Liraglutide prevents cognitive decline in a rat model of streptozotocin-induced diabetes independently from its peripheral metabolic effects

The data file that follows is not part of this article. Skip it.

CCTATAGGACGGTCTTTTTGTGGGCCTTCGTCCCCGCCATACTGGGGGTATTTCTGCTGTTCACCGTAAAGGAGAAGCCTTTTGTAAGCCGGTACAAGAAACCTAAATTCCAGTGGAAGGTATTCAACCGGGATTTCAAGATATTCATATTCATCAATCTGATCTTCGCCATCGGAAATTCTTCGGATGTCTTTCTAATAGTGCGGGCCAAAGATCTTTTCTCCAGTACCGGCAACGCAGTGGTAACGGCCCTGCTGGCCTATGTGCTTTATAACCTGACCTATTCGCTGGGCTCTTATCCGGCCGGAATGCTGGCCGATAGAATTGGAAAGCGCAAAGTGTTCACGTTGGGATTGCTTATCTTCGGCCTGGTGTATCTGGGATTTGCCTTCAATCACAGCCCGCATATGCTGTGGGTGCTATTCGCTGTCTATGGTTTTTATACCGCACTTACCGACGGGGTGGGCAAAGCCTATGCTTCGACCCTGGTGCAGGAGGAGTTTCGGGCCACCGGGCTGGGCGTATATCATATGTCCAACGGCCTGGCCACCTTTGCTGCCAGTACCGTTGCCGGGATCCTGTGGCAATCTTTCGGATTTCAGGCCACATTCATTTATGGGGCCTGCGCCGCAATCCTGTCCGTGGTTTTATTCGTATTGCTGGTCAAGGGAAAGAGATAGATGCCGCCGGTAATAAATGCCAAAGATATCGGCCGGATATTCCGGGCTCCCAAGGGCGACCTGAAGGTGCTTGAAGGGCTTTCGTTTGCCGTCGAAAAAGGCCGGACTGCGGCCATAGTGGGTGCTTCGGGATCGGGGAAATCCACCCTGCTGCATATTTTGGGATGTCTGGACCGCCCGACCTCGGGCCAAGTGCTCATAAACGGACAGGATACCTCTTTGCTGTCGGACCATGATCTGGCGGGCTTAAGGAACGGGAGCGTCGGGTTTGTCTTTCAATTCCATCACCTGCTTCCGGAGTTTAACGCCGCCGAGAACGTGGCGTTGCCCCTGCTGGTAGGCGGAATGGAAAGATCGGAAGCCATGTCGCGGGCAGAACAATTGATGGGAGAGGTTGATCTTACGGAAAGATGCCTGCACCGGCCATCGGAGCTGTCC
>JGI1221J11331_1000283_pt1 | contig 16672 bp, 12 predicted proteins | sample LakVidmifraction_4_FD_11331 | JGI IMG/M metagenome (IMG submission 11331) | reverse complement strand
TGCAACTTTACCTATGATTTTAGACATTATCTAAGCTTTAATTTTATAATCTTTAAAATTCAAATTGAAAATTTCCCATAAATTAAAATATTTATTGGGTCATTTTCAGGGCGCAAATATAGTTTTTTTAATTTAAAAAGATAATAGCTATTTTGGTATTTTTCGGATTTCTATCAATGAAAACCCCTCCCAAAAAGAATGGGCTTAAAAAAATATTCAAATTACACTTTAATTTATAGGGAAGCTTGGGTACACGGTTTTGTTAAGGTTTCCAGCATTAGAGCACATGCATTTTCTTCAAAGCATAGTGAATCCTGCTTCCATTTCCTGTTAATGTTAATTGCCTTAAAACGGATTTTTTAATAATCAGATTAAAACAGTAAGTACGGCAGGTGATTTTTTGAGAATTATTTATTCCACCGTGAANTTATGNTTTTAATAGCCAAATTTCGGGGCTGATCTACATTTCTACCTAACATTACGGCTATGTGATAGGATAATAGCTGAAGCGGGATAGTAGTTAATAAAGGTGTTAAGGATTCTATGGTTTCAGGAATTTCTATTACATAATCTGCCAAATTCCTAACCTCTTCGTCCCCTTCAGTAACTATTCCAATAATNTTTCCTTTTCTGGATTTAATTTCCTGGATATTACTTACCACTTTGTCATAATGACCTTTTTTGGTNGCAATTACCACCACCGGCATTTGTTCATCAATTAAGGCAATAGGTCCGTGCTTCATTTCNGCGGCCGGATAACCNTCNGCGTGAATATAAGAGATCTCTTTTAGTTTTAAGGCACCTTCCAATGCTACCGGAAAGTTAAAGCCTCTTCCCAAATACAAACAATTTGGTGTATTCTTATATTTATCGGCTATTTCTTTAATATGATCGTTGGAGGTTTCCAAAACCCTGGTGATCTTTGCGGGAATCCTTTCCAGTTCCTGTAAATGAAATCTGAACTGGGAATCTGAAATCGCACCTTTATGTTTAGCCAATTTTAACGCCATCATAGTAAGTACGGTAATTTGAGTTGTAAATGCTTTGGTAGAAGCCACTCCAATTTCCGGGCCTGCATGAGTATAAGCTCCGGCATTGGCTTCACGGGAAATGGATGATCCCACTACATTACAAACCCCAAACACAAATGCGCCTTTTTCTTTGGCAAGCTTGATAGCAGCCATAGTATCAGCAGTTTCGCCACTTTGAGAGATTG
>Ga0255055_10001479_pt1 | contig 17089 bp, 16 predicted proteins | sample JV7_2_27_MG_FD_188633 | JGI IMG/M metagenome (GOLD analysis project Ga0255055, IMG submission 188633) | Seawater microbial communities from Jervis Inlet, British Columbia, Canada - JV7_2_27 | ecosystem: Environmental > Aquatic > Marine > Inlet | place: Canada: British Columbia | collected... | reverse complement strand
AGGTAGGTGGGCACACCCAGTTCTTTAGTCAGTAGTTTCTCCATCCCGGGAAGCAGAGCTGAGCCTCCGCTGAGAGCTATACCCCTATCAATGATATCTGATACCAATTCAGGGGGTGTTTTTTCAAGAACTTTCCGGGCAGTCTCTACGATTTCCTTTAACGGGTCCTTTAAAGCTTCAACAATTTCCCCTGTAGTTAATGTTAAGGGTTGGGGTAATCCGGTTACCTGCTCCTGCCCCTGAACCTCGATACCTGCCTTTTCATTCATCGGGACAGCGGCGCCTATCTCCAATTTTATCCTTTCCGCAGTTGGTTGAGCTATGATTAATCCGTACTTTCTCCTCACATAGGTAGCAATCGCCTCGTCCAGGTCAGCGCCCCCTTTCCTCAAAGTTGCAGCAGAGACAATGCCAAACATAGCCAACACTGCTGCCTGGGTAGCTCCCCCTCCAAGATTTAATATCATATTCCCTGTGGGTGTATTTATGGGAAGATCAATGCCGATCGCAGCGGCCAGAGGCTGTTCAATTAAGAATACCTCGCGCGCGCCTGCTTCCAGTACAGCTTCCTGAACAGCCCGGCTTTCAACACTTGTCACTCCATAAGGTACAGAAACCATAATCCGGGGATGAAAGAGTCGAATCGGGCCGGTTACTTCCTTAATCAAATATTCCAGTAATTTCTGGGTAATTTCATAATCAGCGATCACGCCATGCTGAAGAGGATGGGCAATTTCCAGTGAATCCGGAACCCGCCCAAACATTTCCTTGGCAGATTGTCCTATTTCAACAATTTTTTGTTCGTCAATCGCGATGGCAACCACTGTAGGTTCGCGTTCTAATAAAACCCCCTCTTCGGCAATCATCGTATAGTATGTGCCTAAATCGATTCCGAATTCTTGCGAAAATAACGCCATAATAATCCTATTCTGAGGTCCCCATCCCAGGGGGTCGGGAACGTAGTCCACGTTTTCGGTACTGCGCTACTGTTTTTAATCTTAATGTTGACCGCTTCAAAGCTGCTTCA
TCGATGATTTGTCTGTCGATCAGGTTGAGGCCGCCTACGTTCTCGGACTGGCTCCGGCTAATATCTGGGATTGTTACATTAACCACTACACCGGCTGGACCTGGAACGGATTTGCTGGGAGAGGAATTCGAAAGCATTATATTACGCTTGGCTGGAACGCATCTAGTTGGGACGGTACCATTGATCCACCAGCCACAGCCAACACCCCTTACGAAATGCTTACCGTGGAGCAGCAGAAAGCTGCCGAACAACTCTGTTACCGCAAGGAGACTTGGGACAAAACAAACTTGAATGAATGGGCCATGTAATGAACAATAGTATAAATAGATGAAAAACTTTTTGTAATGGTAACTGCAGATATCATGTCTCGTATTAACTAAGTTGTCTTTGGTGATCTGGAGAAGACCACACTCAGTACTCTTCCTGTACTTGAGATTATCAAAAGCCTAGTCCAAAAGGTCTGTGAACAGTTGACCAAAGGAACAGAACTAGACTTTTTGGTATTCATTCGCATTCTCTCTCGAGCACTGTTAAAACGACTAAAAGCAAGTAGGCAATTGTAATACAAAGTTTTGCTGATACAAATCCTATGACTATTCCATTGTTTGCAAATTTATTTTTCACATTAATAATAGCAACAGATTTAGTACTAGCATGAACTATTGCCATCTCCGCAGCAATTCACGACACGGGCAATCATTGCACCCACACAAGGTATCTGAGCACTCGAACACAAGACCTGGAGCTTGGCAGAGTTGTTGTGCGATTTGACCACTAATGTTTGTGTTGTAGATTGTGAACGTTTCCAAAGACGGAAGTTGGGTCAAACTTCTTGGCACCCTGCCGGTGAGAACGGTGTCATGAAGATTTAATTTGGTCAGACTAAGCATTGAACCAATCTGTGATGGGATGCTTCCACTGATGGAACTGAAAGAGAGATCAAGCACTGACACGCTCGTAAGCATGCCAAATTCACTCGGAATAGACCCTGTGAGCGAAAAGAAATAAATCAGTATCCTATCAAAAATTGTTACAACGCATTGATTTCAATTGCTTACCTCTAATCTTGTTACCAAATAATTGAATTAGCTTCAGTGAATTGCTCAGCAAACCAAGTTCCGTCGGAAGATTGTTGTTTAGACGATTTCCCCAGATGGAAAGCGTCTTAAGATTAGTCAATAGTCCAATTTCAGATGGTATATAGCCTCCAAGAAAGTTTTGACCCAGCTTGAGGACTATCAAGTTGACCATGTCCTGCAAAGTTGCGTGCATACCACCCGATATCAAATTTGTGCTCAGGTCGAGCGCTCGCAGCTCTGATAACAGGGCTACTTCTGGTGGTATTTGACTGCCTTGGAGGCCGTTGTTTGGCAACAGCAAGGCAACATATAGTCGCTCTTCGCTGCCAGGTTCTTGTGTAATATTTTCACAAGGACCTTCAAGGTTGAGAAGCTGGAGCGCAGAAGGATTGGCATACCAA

Abstract Diabetes has been identified as a risk factor for cognitive dysfunctions. Glucagone like peptide 1 (GLP-1) receptor agonists have neuroprotective effects in preclinical animal models. We evaluated the effects of GLP-1 receptor agonist, liraglutide (LIR), on cognitive decline associated with diabetes. Furthermore, we studied LIR effects against hippocampal neurodegeneration induced by streptozotocin (STZ), a well-validated animal model of diabetes and neurodegeneration associated with cognitive decline. Diabetes and/or cognitive decline were induced in Wistar rats by intraperitoneal or intracerebroventricular injection of STZ and then rats were treated with LIR (300μg/kg daily subcutaneously) for 6 weeks. Rats underwent behavioral tests: Morris water maze, passive avoidance, forced swimming (FST), open field, elevated plus maze, rotarod tests. Furthermore, LIR effects on hippocampal neurodegeneration and mTOR pathway (AKT, AMPK, ERK and p70S6K) were assessed. LIR improved learning and memory only in STZ-treated animals. Anxiolytic effects were observed in all LIR-treated groups but pro- depressant effects in CTRL rats were observed. At a cellular/molecular level, intracerebroventricular STZ induced hippocampal neurodegeneration accompanied by decreased phosphorylation of AMPK, AKT, ERK and p70S6K. LIR reduced hippocampal neuronal death and prevented the decreased phosphorylation of AKT and p70S6K; AMPK was hyper- phosphorylated in comparison to CTRL group, while LIR had no effects on ERK. LIR reduced animal endurance in the rotarod test and this effect might be also linked to a reduction in locomotor activity during only the last two minutes of the FST. LIR had protective effects on cognitive functions in addition to its effects on blood glucose levels. LIR effects in the brain also comprised anxiolytic and pro -depressant actions (although influenced by reduced endurance). Finally, LIR protected from diabetes-dependent hippocampal neurodegeneration likely through an effect on mTOR pathway. Highlights Liraglutide might have anxiolytic and pro-depressant effects. Liraglutide demonstrated neuroprotective effects and improved learning and memory. Liraglutide protected from hippocampal neurodegeneration likely through mTOR pathway. Liraglutide reduced hippocampal neuronal death. Liraglutide treatment might be a relevant option for cognitive decline. Graphical abstract [DISPLAY OMISSION]
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